Welcome to the Propeller Games! In a few installments, I’ll present several gaming projects that use the Parallax Propeller chip. The Propeller is perfect for gaming with its multiple CPU cores to handle simultaneous gaming activities and its on-board video generation circuitry.

My first game project is the classic “higher/lower” game, where the computer thinks of a number between 0 and 99 and you guess it. You have probably seen this played as the “Clock Game” on The Price is Right TV show, though some contestants struggle with a basic binary search algorithm. (You can watch videos of the game at YouTube.com.)

This entire project is built on a solderless breadboard. If you are new to the Propeller, this is the perfect project to get acquainted with the hardware and programming. If you are a Propeller guru, you will enjoy the nostalgia of gaming on LEDs and push buttons. Grab your breadboard and follow along.

Parts

What you’ll need:

  • Breadboard and wire
  • 9-VDC wall transformer
  • Parallax PropStick USB
  • Two-digit 7-segment LED display
  • Five SPST pushbuttons
  • Audio speaker
  • Sixteen 200-Ω resistors
  • Five 10-kΩ resistors

The board and basic parts

The Parallax Propeller chip requires a few external components. You need a 3.3-VDC power regulator, a crystal, and a USB-to-serial converter. You also need a serial EEPROM if you want the Propeller to run your program at power up. You can buy all these separately and wire them up on the breadboard. Or you can save time and space with the Parallax PropStick USB. It combines all these external parts on the same footprint as the 40-pin Propeller chip.

I bought the LED display for this project from Mouser Electronics (part number 630-HDSP-521E). The large red segments are common anode (common ground). You supply positive voltage from a propeller port pin through a 220-Ω resistor to light the segments.

I bought the push buttons from Pololu Robotics & Electronics (part number 1400). They are specially designed for mounting on a breadboard. One side of each switch is connected to 3.3 V and the other is connected to a propeller port pin and pulled to ground with a 10-kΩ resistor.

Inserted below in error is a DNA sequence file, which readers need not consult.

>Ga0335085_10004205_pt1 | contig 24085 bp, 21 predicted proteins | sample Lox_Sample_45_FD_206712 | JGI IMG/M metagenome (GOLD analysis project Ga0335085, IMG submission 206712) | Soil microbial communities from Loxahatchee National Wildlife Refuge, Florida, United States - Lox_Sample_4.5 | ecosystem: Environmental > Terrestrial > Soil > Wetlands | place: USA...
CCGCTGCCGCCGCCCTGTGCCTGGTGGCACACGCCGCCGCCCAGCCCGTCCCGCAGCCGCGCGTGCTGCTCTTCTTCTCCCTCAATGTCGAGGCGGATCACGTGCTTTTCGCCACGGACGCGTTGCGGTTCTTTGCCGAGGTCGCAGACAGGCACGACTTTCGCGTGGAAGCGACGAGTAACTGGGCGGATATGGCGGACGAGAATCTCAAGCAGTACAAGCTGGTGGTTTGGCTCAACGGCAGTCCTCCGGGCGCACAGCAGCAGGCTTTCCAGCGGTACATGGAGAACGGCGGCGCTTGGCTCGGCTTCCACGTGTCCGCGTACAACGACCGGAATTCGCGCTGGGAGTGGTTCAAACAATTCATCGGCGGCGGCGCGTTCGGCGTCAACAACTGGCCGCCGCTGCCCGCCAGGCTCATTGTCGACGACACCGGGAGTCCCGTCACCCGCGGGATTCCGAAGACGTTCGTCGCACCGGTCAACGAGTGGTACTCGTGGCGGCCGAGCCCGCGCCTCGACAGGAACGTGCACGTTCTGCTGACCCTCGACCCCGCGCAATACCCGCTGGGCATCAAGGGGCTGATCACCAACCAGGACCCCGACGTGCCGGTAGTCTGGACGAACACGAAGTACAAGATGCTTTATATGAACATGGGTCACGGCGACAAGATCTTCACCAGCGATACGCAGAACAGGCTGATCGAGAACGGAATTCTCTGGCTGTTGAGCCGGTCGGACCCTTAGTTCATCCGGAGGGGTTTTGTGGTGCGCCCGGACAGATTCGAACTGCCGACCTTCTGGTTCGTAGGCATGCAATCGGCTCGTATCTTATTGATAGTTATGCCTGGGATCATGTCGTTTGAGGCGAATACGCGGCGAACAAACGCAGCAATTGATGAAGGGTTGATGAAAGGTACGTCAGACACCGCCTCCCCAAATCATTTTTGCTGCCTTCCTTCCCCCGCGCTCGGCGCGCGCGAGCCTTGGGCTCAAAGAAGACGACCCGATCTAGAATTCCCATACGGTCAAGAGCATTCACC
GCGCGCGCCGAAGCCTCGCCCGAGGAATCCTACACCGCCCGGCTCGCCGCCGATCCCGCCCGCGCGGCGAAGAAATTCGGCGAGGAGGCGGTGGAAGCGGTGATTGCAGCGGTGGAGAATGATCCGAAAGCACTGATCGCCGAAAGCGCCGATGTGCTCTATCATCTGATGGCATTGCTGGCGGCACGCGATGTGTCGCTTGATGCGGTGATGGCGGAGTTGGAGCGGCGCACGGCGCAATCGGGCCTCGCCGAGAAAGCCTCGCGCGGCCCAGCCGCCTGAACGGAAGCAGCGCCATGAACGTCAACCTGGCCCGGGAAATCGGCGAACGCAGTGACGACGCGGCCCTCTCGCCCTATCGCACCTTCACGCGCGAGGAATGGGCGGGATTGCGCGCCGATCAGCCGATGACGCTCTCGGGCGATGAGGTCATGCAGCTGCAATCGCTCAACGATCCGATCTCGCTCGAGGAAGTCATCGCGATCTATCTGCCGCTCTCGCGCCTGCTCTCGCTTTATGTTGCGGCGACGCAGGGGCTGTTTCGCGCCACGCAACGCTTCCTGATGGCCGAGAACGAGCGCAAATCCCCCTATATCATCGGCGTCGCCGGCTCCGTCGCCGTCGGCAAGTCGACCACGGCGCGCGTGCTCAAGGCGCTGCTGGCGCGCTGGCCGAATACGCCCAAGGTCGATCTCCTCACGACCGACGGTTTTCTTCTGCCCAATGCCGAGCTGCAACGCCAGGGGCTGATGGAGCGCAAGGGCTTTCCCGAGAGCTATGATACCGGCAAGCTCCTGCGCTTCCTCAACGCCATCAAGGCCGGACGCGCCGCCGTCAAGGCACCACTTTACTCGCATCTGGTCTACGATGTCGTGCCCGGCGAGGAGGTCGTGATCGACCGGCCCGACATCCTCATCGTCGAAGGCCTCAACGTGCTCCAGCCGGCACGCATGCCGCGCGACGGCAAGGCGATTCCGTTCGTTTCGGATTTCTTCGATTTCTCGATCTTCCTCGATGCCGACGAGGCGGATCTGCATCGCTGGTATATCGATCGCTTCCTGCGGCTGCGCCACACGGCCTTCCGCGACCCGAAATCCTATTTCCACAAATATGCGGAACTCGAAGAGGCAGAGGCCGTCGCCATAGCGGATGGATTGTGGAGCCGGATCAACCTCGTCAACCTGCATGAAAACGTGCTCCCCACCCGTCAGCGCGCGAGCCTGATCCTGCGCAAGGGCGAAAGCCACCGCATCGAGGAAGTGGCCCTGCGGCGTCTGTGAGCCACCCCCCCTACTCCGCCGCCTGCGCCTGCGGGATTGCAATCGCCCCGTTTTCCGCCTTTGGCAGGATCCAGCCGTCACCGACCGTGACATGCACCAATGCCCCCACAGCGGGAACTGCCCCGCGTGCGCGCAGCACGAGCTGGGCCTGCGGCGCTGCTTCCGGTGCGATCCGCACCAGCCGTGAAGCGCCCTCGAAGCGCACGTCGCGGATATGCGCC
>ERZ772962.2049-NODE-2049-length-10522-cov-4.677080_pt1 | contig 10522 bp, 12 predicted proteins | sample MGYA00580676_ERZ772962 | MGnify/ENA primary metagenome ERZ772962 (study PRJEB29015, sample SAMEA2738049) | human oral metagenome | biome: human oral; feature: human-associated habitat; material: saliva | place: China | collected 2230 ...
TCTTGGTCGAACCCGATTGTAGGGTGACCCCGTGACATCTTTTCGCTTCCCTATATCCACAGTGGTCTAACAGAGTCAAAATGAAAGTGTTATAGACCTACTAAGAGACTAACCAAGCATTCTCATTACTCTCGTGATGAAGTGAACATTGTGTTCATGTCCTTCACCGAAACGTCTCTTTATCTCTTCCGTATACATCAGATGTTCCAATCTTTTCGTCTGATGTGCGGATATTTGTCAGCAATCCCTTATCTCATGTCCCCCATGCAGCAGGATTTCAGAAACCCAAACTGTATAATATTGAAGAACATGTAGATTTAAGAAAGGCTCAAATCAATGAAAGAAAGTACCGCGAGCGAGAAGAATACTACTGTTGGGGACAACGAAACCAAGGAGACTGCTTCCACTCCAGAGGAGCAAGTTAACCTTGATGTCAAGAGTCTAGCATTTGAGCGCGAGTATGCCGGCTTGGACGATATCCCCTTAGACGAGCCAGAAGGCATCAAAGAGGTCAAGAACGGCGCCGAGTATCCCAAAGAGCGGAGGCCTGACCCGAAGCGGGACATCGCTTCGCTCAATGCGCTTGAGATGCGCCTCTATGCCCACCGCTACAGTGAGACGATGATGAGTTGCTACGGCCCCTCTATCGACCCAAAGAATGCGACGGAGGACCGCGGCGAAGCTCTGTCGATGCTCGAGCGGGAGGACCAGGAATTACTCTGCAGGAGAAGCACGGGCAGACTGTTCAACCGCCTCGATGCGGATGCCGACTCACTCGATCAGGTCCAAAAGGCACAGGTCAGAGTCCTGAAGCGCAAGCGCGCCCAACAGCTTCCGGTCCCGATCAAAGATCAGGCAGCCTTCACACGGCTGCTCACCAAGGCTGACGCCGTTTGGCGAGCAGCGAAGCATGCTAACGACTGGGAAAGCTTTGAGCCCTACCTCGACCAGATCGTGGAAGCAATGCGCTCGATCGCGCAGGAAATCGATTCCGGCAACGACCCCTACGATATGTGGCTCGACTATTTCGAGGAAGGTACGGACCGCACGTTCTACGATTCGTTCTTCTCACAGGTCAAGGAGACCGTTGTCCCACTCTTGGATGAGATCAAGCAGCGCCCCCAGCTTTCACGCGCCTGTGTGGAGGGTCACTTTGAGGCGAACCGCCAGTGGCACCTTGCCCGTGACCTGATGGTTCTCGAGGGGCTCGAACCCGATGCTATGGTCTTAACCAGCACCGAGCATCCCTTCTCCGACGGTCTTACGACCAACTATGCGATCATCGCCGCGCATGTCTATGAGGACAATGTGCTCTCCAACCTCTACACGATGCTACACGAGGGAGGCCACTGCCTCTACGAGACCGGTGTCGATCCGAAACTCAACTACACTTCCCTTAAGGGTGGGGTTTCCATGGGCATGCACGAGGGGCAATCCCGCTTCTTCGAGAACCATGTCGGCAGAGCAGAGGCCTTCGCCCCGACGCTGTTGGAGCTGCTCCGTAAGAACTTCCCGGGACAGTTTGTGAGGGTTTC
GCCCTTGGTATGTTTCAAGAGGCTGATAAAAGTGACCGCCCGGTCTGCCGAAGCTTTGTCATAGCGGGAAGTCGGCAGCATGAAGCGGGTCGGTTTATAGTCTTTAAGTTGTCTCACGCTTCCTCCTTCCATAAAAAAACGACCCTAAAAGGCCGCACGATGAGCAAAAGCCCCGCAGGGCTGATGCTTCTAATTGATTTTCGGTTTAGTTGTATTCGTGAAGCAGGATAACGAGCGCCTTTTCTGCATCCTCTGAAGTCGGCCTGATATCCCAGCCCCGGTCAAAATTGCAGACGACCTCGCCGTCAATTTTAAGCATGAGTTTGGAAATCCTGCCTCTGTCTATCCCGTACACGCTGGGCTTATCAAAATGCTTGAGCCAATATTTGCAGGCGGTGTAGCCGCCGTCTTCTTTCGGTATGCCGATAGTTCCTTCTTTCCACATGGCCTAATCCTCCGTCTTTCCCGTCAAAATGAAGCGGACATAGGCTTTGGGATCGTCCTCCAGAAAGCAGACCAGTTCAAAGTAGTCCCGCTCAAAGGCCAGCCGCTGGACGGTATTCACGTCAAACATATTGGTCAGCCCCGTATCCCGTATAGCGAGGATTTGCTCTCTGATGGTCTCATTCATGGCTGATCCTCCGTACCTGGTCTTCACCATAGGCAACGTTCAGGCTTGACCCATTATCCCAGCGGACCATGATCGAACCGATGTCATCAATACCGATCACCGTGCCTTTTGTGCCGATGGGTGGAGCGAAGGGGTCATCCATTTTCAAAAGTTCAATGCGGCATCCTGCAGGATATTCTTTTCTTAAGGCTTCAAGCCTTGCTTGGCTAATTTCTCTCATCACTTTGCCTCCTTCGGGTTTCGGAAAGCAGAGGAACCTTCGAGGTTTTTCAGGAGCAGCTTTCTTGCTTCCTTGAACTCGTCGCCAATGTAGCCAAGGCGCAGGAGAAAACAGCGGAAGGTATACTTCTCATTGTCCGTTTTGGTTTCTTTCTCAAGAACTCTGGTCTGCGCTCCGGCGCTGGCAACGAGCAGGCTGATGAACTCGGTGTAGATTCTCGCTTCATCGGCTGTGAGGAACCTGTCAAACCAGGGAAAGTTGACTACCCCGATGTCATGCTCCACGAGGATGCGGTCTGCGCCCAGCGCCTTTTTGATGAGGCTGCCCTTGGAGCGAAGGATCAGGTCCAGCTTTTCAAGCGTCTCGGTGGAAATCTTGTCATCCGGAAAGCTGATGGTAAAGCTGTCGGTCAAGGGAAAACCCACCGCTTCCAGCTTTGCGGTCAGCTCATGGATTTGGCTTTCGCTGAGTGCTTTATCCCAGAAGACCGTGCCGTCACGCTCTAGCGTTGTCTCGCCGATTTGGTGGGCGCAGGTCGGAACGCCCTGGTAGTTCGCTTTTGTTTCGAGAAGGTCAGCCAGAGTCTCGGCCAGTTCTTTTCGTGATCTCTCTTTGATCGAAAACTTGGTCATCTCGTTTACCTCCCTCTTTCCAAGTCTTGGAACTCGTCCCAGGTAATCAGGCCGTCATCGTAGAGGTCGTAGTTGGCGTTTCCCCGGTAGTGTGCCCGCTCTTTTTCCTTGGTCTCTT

I bought the speaker from Digi-Key (part number 668-1140-ND). The negative terminal of the speaker hooks to the breadboard’s ground. The positive terminal hooks directly to a Propeller port pin.

A speaker, one LED segment, and one switch wired to the Propeller

I placed four of the switches on the corners of the display. These switches are used as up/down inputs for each digit allowing the player to select a number from 00 to 99. The fifth button to the right of the display is the “Enter” button.

The photo above shows the speaker, one LED segment, and one switch wired to the Propeller. I tested the hardware and software incrementally as I hooked it up instead of trying to debug the final system as a whole.

The Parallax Propeller Tool is the free graphical Integrated Development Environment (IDE) you use to develop code for the Propeller. The code editor colors and highlights your work making it easy to see functions and keywords. It also manages indentation. The SPIN programming language uses indentation to identify code blocks much as Python does.

Basic hardware test

The code above is my basic hardware test. The CON (constants) section at the top configures the clock speed of the chip: 5 MHz × 16 = 80 MHz. The OBJ (object) section pulls in the serial terminal driver library. This library object allows you to use the USB cable for both programming and an input/output terminal. The one second pause on line 12 gives you time to switch from the IDE program to the terminal program on your PC once the code is downloaded. The Propeller tool download includes the parallax serial terminal for your PC.